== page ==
As far as pilots go, the mini is pretty good. A lot of characters are introduced with what I felt was a minimum of exposition; there's a lot of world-building that's pretty seamless; the threat of the Cylons is real, present, and immediate.
That said, the mini has a lot of issues. I'm assuming they hired some new costume/make-up before the show went to series, or RDM had a talking to the ones that were there - everyone looks horrible. Adama in particular looks older in the mini than he does at the end of the show, for crying out loud. I can't quite pinpoint what is wrong with his hair and make-up, but it is wrong. And we'll not even discuss Roslin's clothes. Or her hair. Or...anything, really.
I mean, Starbuck's hair is just terrifying. I get that they wanted to make her look like a military gal who doesn't really give a shit what her hair looks like, but jeez. (And knowing how Sackhoff feels about having her hair chopped off, I bet she cried as much as when Mira saw her first Delenn make-up.)
Another odd thing about the mini is the way that relationships were set up, usually in a very antagonistic way. Lee vs. Adama, Tigh vs. Starbuck, Adama vs. Roslin (though this one works the best). Conflict is good, sure, but there's this weird probably unintended side effect where everyone kind of comes across as an asshole. Lee and Starbuck especially, which is just...weird. Like, Lee, dude, stop being so mean to your dad. Kara, seriously, Tigh apologized, quit being a total dick. (See they are made for each other!!!!11) (LOL, no, I ship Kara/Anders, whatever.) All the main characters seem like they change a bit between the mini and "33," Baltar excepted, perhaps. But Chief and Cally and Dualla and Gaeta are all pretty much ready to go, which is interesting, but I think makes sense - you're not going to write a lot of background stuff into your tertiary characters, so a lot of their early characterization is going to come from the actors - and later, when the writers expand on them, that's what they're drawing on. So I think there's a lot more consistency with those guys.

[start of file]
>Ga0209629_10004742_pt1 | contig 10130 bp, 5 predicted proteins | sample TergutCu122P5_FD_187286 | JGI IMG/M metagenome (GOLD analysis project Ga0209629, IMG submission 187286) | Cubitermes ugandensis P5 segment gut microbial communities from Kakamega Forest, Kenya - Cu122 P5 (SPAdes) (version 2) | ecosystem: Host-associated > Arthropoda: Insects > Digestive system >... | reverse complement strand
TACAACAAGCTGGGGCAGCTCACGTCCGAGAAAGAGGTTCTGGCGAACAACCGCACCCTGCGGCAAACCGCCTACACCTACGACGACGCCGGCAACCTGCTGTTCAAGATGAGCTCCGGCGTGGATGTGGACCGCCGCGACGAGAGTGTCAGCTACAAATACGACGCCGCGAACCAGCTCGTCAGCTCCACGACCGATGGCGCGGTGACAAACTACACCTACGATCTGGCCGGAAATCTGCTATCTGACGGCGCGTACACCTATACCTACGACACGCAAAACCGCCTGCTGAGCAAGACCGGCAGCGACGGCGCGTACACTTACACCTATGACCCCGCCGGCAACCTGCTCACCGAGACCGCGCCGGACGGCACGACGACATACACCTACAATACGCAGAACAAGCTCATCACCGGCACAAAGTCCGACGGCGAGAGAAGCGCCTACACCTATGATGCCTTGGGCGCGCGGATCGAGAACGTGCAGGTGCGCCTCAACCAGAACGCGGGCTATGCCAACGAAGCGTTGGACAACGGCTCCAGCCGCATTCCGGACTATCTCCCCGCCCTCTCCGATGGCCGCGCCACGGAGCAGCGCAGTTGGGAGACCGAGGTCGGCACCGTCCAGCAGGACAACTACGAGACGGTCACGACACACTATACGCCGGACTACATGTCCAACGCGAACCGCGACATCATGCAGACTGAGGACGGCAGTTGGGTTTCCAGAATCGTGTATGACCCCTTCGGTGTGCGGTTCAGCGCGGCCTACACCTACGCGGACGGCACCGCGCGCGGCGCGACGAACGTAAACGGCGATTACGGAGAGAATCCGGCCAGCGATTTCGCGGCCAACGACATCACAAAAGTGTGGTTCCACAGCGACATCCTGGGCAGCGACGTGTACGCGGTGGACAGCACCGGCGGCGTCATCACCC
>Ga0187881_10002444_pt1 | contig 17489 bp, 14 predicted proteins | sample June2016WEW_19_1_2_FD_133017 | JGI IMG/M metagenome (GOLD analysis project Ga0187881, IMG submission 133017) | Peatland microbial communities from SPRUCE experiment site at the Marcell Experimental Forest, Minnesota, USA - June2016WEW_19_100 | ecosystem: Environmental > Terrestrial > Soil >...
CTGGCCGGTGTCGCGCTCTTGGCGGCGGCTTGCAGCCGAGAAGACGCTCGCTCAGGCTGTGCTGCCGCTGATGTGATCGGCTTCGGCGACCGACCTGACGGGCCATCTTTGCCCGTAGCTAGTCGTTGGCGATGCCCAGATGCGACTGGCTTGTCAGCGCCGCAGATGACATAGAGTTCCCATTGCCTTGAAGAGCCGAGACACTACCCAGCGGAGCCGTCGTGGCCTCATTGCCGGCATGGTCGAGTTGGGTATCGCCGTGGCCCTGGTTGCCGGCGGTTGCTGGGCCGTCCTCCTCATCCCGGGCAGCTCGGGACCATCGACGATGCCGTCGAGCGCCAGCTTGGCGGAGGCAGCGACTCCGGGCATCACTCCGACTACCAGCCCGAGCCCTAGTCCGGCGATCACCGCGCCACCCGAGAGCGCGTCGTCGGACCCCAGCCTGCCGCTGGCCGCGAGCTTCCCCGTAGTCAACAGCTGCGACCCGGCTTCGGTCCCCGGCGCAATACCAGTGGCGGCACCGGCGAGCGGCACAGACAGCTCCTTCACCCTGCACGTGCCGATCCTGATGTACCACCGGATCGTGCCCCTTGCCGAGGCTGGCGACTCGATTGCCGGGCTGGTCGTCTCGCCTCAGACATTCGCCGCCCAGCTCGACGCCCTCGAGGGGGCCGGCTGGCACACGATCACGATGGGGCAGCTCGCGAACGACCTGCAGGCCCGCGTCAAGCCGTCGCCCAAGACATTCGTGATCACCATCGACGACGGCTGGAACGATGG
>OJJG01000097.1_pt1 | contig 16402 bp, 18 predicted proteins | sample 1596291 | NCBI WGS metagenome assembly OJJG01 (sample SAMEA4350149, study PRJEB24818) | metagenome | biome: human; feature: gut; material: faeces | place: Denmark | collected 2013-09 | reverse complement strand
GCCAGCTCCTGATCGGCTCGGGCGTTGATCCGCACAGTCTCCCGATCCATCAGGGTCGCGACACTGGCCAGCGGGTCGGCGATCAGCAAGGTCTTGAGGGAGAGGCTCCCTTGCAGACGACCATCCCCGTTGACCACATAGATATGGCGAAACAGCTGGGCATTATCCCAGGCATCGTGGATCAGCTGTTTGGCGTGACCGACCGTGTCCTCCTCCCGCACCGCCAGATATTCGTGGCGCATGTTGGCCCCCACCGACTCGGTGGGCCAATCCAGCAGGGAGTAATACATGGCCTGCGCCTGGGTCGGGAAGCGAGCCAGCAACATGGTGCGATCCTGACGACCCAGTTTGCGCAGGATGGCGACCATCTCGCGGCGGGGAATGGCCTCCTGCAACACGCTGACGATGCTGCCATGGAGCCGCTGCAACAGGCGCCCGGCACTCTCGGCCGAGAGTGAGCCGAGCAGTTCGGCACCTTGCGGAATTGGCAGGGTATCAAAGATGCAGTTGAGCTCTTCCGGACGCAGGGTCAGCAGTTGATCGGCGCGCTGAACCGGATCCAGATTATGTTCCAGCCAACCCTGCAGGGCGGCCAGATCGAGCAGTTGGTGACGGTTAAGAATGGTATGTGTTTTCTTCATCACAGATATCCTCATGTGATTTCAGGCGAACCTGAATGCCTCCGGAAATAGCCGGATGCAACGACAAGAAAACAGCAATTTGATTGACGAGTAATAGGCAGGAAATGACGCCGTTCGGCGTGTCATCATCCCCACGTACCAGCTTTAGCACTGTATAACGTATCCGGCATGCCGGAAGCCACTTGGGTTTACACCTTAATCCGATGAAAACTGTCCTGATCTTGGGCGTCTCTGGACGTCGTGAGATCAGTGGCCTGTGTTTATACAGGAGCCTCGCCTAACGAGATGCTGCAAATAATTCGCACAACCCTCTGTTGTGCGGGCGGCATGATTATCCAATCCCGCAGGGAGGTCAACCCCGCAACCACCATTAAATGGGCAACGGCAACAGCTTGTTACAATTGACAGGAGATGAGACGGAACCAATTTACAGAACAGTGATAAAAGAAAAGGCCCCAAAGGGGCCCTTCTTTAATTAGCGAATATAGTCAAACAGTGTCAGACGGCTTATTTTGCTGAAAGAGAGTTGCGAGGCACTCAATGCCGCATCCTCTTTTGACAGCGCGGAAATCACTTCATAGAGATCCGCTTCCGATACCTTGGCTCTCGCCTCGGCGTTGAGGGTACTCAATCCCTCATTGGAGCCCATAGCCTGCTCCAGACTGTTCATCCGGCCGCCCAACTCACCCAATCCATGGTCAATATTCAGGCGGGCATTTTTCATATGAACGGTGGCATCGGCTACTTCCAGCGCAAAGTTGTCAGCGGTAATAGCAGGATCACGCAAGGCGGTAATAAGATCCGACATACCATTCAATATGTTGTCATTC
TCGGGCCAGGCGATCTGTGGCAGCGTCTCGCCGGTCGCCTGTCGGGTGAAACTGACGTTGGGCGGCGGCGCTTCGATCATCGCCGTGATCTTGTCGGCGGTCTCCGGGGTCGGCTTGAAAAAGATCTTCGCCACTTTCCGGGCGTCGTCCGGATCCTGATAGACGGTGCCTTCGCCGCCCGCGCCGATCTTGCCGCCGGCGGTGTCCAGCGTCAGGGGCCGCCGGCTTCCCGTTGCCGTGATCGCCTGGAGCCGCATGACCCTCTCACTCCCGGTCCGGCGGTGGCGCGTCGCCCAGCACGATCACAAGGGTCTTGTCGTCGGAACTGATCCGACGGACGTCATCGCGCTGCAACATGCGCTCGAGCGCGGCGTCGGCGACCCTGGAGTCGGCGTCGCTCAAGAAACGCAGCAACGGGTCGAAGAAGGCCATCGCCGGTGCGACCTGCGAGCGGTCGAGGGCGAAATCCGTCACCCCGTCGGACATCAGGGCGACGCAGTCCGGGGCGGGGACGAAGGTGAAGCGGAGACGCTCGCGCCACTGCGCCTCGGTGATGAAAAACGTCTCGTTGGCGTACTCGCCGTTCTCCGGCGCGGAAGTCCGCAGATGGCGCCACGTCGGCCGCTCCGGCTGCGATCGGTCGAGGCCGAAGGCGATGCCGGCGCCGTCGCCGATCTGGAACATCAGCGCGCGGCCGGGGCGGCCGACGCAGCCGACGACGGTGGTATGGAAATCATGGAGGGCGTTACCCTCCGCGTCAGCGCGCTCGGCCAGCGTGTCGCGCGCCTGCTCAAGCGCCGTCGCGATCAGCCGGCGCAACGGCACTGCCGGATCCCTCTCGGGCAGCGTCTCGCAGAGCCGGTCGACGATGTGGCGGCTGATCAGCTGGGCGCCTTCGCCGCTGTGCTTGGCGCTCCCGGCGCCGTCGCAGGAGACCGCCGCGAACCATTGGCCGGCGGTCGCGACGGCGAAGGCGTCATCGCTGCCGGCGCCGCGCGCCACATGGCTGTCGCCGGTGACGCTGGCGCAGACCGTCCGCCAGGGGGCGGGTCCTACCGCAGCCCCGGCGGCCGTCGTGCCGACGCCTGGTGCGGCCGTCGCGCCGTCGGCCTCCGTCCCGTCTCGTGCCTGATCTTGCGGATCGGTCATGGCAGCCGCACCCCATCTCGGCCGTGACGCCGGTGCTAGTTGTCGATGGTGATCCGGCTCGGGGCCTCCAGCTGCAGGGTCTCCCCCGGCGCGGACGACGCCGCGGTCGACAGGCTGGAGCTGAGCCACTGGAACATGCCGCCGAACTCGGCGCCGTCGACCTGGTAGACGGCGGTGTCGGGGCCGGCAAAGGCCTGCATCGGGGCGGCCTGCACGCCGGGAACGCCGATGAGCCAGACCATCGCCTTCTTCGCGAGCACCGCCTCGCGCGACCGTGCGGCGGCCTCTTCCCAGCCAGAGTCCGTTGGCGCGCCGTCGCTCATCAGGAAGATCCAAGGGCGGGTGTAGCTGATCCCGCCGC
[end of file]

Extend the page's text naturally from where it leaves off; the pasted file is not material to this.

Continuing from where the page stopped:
I don't have many of these. I was thinking about how Roslin is so quick and capable, so ready to lead when a lot of other people seem to have no idea what's going on (the pilot of Colonial One especially) and it occurred to me that unlike almost everyone else, she didn't just lose anyone. She's already gone through all her losing. She's in shock, sure, but it's the shock of a world suddenly gone missing, not a loved one never to be seen again. It's easier, I think, for her to make that clean break and say, we're done. We're done, our worlds are lost, we're moving on. Let's go. I think Adama coming to the same conclusion is, weirdly enough, his first step on the road to letting go of Zak.